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    Re: Plastic vs Metal Sextants
    From: Joe Shields
    Date: 1999 Aug 26, 10:38 AM

    Though I have never tried one of the more expensive Davis sextants with
    optics to know for sure, I have read several reports and posts and plus
    with my own extensive experience with the $30 Davis Mark III sextant I
    have come to the conclusion that:
    if you are going to do plastic then cost/benefit-wise the Davis Mark III
    is the best bet.  Accuracy listed by Davis is no better in the more
    expensive models then for the Mark III, and if the "10-watt light bulb
    [vs] a 100-watt light bulb" statement below is true, then naked eye
    through a sight tube (which is what you have with the Davis Mark III) is
    probably simpler and clearer to use.  No sense in kidding yourself with
    one of the more expensive models with plastic optics.  With the Mark
    III, I can consistently get well within the expected +/-10'  accuracy
    range suggested in the Davis booklet.  With three successive shots
    averaged and reduced, I'm usually under +/-2'
    The Mark III (for me) was a great instrument to learn Celestial.  I've
    had mine for 10 years, taught myself Celestial well enough to challenge
    the ASA Celestial Nav. test and pass it with a 92%.
    My next sextant will be an Astra IIIb (deluxe), not one of the upscale
    plastic Davis models.
    Is there anyone out there who has done extensive testing with both the
    Davis Mark III and either the Mark 15/ Mark 20 models who
    agrees/disagrees with my conclusion?
    > ----------
    > From-         Richard B. Emerson[SMTP:navsys{at}PINEFIELDS.COM]
    > Reply To:     Navigation Mailing List
    > Sent:         Wednesday, August 25, 1999 3:38 PM
    > Subject:      Re: Plastic vs Metal Sextants
    > Chuck Taylor writes:
    >  > IMHO, there are five major differences between plastic and metal
    >  > sextants:
    >  >
    >  > 1. Thermal stability:  Metal sextants are less susceptible to
    > changing IE
    >  > due to thermal instability. This has already been discussed.
    >  >
    >  > 2. Precision:  Metal sextants can be machined more precisely. They
    > tend to
    >  > have less "gear backlash". To see this, measure IE with your final
    >  > adjustment of the drum clockwise. Then do it again with your final
    > drum
    >  > adjustment counterclockwise and compare. The difference is gear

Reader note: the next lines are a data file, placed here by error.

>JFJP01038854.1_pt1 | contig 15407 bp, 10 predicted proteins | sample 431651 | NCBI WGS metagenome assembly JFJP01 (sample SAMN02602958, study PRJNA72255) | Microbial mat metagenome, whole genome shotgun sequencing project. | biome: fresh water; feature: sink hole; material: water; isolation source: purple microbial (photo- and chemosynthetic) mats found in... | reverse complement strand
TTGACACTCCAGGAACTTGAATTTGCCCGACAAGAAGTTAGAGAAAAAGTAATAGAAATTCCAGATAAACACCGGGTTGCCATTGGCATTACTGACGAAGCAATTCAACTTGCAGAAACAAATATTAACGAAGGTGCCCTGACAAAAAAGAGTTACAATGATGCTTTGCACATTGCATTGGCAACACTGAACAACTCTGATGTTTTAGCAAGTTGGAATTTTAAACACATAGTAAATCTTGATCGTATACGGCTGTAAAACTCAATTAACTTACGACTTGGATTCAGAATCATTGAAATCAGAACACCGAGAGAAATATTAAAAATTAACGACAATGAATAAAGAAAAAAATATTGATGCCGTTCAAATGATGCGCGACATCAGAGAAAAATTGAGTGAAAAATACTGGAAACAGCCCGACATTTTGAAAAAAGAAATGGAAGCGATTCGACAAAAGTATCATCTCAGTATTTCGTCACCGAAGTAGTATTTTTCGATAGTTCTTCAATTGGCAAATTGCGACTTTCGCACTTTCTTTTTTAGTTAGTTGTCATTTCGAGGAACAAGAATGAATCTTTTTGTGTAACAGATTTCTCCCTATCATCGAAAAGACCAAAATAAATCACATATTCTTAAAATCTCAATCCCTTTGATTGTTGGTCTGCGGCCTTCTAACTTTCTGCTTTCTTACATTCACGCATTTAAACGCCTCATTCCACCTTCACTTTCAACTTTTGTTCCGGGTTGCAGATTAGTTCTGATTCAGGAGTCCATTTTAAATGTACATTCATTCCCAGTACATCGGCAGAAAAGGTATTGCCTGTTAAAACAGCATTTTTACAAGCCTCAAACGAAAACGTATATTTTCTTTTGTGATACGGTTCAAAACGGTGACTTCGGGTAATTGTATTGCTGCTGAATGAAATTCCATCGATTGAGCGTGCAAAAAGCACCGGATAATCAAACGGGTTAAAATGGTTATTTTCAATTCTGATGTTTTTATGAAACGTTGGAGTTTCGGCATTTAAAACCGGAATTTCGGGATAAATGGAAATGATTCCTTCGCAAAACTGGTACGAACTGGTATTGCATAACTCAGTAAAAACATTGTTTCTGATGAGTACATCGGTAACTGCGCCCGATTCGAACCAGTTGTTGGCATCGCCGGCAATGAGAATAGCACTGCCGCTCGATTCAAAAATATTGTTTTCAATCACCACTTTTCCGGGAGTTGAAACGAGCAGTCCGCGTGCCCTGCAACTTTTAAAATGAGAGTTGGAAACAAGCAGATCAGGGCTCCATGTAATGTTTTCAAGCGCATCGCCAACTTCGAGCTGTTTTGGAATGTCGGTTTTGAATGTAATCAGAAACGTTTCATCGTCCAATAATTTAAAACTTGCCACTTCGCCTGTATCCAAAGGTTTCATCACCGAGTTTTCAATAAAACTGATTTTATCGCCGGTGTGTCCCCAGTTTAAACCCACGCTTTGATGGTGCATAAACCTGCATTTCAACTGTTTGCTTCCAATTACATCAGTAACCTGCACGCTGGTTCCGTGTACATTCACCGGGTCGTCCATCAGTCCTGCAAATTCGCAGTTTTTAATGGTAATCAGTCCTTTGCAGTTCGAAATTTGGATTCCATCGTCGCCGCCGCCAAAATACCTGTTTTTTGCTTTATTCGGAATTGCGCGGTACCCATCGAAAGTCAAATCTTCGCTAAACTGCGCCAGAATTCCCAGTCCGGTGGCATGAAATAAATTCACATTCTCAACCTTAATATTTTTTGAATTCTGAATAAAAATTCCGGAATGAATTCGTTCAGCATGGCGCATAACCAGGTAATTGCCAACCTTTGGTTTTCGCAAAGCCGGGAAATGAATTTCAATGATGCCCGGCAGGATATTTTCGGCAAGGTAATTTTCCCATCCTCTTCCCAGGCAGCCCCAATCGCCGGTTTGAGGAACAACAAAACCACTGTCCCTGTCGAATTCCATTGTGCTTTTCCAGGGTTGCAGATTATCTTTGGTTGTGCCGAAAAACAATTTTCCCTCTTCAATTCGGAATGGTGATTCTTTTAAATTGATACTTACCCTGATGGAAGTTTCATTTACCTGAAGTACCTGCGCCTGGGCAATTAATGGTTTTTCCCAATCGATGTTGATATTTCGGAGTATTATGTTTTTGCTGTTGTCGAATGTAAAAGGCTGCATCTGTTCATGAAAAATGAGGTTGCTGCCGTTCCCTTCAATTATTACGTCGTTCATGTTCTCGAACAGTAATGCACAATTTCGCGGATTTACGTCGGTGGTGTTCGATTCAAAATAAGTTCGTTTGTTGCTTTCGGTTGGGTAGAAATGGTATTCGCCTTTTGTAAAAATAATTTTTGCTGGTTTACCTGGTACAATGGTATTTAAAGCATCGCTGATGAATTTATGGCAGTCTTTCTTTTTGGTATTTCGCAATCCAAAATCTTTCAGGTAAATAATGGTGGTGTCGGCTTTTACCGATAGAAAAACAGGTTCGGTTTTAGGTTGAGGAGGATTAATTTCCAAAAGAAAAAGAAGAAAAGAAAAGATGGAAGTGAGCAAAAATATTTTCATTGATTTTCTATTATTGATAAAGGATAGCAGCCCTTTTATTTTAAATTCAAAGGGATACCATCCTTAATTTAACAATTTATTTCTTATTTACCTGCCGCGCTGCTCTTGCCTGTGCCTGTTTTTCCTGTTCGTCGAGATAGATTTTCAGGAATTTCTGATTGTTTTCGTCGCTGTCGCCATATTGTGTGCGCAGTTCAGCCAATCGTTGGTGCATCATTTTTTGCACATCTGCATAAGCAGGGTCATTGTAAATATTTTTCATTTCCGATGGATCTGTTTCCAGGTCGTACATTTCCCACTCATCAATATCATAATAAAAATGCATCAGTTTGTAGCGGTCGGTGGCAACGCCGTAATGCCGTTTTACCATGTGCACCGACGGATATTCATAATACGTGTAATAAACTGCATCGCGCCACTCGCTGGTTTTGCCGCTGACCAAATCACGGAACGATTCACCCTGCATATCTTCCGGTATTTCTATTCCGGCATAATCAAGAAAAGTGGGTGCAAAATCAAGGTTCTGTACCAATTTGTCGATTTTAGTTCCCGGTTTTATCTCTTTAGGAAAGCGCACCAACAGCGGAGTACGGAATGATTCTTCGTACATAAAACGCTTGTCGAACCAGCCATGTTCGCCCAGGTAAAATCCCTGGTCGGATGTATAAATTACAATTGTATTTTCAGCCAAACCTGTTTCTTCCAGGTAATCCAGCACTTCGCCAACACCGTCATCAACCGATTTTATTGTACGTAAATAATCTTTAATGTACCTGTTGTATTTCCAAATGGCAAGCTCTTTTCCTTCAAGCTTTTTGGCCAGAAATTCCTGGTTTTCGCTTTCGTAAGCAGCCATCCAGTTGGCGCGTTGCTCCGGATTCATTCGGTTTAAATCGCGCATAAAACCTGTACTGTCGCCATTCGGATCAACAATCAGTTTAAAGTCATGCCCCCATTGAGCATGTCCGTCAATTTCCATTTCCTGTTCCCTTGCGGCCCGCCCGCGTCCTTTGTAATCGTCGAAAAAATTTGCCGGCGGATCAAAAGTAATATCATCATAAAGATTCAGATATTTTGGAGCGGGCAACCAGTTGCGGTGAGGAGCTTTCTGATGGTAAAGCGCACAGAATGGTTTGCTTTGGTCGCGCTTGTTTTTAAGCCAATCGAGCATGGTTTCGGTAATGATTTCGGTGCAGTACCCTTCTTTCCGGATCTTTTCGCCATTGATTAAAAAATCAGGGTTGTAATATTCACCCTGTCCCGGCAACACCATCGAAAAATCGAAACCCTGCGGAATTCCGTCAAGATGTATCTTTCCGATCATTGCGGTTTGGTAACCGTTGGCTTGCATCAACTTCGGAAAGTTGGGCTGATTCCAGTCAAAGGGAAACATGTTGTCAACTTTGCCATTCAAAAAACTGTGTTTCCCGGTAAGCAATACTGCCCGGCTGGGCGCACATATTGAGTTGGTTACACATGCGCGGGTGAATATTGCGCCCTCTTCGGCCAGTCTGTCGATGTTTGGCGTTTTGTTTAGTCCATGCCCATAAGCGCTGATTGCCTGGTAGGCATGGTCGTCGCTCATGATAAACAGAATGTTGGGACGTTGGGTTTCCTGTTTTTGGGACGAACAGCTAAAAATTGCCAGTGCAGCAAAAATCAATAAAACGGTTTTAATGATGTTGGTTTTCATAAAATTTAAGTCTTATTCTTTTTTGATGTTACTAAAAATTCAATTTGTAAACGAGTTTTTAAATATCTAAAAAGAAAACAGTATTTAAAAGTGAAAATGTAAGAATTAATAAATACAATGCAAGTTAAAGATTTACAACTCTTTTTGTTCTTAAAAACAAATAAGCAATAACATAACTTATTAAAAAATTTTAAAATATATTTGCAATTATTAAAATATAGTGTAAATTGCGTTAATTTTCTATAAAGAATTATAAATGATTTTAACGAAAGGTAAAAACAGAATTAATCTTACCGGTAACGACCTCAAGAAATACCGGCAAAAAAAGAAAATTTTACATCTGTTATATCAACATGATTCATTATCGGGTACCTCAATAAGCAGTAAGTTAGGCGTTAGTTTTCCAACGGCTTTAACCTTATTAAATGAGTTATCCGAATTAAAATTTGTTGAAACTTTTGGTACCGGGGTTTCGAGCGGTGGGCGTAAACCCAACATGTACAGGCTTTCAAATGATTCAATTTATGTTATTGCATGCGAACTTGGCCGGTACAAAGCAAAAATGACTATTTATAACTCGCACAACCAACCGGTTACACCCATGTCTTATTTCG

> backlash.
    >  > (You can compensate for this by always making your final adjustment
    > in the
    >  > same direction.)
    > Actually, it's been my experience that this is one area where plastic
    > sextants don't seem to be too bad.  Granted that metal screw to arc
    > fits are tighter, practically speaking, this isn't as big a problem as
    > it might seem.
    >  > 3. Optics:  Plastic sextants tend to have plastic mirrors and
    > lenses, and
    >  > these mirrors and lenses tend to be on the small side. Metal
    > sextants tend
    >  > to have glass mirrors and lenses; these mirrors and lenses tend to
    > be
    >  > larger in size and ground more precisely. To my eye, the difference
    > in
    >  > the brightness and clarity of a star's image is like the difference
    >  > between a 10-watt light bulb and a 100-watt light bulb.
    > This, aside from the thermal problem, is the second area where at
    > least Davis sextants are simply inadequate.  The optics have poor
    > contrast, insufficient field of view, and poor transmission /
    > reflectivity.
    >  > 4. Weight:  Plastic sextants are lighter and less tiring to use.
    > Having held onto a brass Plath for far too long on occasion, they can
    > get heavy but generally a round of sights doesn't take long enough for
    > fatigue to be a major issue.  Astras and aluminum Plaths, OTOH, are
    > light enough to remove problems with fatigue.  I'd call this a wash
    > most of the time.
    >  > 5. Cost:  If money is an issue, plastic wins hands down. If you
    > drop a
    >  > plastic sextant, you don't feel so bad.
    > Well, there is that.  'Course, it can also be argued that a good metal
    > sextant will take knocks that might break a plastic sextant.  Better
    > still, get a lanyard on the sextant and use it!  [g]
    >  > Plastic sextants are certainly adequate for practical celestial
    >  > navigation. Many navigators have successfully used them for
    > crossing
    >  > oceans and making landfalls. I don't mind using a plastic sextant,
    > but a
    >  > metal sextant is a pleasure to use.
    > Now here I disagree.  I think I've said elsewhere that learning to get
    > good sights with a plastic sextant is rather like skating in sand: It
    > can be done but there isn't a lot of progress made.  The problem is
    > that even an Astra is a fair investment for someone who is just
    > curious to see what's involved in using a sextant.  So either the
    > student spends a lot of money or doesn't take the course because it's
    > too costly or has a hard time with a barely adequate instrument.
    > Tough choice...  Too bad all those WW II sextants are being bid
    > through the roof on auction web sites.
    >  > This is of course just one man's opinion; your mileage may vary.
    > :-)
    > Likewise!  [g]
    > Rick
    > S/V One With The Wind, Baba 35

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